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Ford Motor Company
Automobile maker Ford Motor Company (sometimes nicknamed Fords or FoMoCo)
was founded by Henry Ford in Highland Park, Michigan, and incoporated on
June 16, 1903.
Ford radically reformed the methods for large-scale manufacturing of cars,
and large-scale management of an industrial workforce. Ford implemented the
ideas of Eli Whitney, who developed the first assembly line using
interchangeable parts, which made it possible to put the cars together at a
much lower cost and with greater reliability and repeatability.
The current home of Ford Motor Company is in Dearborn, Michigan.
Ford was launched from a converted wagon factory, with $28,000 cash from 12
investors. During its early years, the company produced just a few cars a
day at the Ford factory on Mack Avenue in Detroit. Groups of two or three
men worked on each car from components made to order by other companies.
In 1908, the Ford company released the Ford Model T. The company was forced
to move to a larger factory to keep up with the demand for the Model T, and
by 1913 had developed all of the basic techniques of the assembly line and
mass production. However these innovations were not popular, and in order
stop the staff deserting the monotonous jobs, on January 5, 1914, Ford took
the radical step of doubling pay to $5 a day, and cut shifts from 9 hours to
8 - moves that were not popular with rival companies.
By the end of 1913 Ford was producing 50% of all cars in the America, and by
1918 half of all cars in the country were Model Ts. Referring to the Model
T, Henry Ford is reported to have said that "Any customer can have a car
painted any color that he wants so long as it is black." This was because
black paint was quickest to dry; earlier models had been available in a
variety of colors.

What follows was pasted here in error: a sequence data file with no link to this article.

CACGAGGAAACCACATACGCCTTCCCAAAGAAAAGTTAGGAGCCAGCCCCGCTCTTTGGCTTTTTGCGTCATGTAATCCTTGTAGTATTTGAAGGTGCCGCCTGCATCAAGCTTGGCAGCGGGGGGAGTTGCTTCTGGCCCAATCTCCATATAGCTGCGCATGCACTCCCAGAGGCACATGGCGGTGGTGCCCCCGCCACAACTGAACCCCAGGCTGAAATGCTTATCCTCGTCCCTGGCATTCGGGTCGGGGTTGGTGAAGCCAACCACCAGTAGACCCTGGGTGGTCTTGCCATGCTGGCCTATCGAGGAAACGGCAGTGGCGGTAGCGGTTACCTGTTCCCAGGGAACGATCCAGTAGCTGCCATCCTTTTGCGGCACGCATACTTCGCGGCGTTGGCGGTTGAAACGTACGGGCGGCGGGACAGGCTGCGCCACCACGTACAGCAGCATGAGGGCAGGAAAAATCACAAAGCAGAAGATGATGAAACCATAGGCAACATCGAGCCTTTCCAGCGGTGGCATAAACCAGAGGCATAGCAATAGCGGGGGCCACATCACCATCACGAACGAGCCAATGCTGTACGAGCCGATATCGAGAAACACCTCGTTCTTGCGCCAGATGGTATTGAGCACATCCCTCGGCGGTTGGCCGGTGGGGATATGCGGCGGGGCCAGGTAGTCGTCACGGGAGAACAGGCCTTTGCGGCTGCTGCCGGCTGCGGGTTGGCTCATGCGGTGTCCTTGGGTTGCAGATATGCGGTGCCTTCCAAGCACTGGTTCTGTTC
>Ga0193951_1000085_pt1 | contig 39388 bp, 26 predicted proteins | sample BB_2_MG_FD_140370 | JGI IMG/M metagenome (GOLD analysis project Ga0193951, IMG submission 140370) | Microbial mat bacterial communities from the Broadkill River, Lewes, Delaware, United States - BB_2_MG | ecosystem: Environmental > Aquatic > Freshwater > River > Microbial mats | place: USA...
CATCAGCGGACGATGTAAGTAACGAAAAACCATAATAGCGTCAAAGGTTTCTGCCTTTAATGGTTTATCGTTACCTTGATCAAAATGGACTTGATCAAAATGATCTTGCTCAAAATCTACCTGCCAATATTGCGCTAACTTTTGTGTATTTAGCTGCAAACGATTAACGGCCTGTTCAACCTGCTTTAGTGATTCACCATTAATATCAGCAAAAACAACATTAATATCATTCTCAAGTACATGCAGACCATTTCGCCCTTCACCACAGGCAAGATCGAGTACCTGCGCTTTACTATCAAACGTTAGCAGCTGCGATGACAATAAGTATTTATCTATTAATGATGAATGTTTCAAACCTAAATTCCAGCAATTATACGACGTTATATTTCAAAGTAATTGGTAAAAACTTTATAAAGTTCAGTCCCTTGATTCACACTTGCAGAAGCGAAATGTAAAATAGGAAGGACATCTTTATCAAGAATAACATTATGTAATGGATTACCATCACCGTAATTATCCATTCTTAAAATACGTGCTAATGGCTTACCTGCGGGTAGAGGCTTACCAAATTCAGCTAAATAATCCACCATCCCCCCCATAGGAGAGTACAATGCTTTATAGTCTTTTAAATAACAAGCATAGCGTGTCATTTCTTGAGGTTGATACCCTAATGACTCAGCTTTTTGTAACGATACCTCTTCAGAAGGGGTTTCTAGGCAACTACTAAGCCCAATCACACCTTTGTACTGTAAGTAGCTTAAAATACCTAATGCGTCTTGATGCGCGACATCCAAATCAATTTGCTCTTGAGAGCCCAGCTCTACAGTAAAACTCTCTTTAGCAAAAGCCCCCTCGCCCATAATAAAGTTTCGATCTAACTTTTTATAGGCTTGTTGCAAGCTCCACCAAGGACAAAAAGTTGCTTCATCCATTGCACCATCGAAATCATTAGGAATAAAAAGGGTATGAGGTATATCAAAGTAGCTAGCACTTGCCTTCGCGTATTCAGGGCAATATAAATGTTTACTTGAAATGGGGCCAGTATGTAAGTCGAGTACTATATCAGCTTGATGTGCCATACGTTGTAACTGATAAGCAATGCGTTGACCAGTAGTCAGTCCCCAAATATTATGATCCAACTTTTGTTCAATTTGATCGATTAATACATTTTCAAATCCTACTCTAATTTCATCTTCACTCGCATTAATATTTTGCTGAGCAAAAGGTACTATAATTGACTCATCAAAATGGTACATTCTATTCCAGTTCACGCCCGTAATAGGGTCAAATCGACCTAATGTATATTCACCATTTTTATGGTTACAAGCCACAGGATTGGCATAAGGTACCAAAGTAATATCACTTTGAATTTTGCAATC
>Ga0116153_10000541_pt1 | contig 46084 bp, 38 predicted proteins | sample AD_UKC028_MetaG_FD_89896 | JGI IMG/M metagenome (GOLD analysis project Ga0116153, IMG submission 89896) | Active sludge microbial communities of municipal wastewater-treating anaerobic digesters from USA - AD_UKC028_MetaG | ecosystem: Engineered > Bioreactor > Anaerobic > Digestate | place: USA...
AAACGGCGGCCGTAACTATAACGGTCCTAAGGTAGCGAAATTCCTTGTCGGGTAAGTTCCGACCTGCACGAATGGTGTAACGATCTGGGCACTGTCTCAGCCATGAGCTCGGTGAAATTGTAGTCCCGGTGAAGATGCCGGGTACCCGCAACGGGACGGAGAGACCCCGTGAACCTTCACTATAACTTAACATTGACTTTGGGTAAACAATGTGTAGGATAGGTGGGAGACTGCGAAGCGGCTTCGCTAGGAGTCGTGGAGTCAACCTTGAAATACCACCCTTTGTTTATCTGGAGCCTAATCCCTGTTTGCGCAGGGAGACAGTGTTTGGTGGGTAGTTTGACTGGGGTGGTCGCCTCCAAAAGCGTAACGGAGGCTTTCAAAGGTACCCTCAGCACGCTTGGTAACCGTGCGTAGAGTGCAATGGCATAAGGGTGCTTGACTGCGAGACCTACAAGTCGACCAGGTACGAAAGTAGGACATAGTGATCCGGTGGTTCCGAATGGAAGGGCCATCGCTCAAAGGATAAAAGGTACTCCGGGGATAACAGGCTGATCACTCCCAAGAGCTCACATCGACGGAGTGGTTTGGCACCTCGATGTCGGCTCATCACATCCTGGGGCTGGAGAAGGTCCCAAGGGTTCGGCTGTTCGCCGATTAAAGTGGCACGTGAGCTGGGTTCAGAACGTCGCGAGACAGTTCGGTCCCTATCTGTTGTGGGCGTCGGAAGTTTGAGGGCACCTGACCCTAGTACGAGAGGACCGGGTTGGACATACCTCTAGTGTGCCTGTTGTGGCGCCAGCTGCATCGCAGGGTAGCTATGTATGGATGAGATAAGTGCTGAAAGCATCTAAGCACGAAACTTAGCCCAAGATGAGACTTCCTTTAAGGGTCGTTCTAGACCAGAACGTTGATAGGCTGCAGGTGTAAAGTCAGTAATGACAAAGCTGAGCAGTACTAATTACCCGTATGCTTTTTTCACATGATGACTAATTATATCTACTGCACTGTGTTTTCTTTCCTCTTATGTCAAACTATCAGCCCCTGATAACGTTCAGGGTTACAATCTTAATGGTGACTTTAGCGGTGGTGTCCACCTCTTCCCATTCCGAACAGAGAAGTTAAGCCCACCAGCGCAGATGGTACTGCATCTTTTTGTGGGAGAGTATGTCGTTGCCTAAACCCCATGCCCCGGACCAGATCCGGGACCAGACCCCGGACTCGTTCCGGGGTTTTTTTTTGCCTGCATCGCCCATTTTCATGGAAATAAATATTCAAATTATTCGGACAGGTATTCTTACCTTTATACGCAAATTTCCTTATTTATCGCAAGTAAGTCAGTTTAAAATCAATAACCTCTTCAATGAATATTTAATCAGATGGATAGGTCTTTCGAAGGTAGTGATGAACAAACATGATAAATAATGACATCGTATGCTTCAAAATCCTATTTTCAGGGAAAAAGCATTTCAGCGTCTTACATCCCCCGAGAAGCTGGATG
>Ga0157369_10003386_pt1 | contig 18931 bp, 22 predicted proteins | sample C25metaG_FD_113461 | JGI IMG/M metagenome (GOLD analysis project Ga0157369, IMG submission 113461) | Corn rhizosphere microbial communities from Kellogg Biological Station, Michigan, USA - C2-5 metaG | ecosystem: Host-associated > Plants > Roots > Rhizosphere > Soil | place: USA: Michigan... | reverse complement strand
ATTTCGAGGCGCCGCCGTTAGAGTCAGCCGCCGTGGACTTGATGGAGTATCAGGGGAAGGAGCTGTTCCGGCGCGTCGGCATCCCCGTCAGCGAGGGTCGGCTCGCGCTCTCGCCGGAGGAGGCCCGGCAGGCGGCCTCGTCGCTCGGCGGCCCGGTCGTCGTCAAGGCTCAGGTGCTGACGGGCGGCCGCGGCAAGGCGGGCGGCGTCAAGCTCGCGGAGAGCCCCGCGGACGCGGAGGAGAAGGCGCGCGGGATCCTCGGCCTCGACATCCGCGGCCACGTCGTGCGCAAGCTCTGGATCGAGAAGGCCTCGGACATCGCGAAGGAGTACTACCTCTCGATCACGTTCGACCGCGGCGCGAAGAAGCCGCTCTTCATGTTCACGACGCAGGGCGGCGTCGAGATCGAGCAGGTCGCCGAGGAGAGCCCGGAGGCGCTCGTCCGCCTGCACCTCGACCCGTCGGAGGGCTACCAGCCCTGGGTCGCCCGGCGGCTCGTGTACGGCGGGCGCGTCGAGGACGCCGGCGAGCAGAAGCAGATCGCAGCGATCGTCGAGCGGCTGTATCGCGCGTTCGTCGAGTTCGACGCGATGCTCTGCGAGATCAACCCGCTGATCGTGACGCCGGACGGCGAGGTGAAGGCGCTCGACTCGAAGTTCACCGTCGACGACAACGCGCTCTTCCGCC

On January 1, 1919, Edsel Ford succeeded his father as head of the company,
although Henry Ford still kept a hand in management. The Ford company lost
market share during the 1920s due to the rise of consumer credit. The
company's goal was to produce an inexpensive automobile that any worker
could afford. To keep prices low, Ford (at the behest of its owner, Henry
Ford) offered few features. General Motors and other competitors began
offering automobiles in more colors, with more features and luxuries. They
also extended credit so consumers could buy these more expensive
automobiles. Ford resisted following suit, insisting that such credit would
hurt the consumer and the economy. Due to market constraints, however, the
company finally gave in and followed its competitors' lead.
The Great Depression
Ford maintained production for nearly two years after the start of the Great
Depression, however the slump in sales lead to Ford closing the Model A
assembly line on August 1, 1931, with the loss of 60,000 jobs. The following
year, 5 Ford workers were killed as unemployed workers marched to demand
jobs. Henry Ford fortified his home and the factory. Only eight of 35 US
plants were in production in 1933, and it was 1939 before sales returned to
their 1929 levels.
World War II
Ford's plants in Germany and Vichy France, Fordwerke, produced many of the
cars and trucks used by the Nazis in World War II. The Ford Motor Company
has denied allegations that they profited by the use of forced labor to
produce tanks for the Nazis during the war, saying that Ford had lost
control of the German division by that point in the war and was not
responsible for its activities. (See: Strategic bombing survey (Europe))
Post War Developments
Ford became a publicly-traded corporation in 1955; however, the Ford family
still maintains a controlling interest in the company.
The Ford company also manufactures automobiles under the Lincoln and Mercury
marques. Its attempt in the late 1950s to introduce a new marque, the Edsel,
was a major failure.
Ford has for years had major manufacturing operations in Great Britain,
Germany, Brazil, Australia and several other countries.
Ford also has a cooperative agreement with GAZ. In recent years Ford has
acquired Aston Martin, Jaguar, Volvo and Land Rover, as well as a large
share of Mazda. It has spun off its parts division under the name Visteon.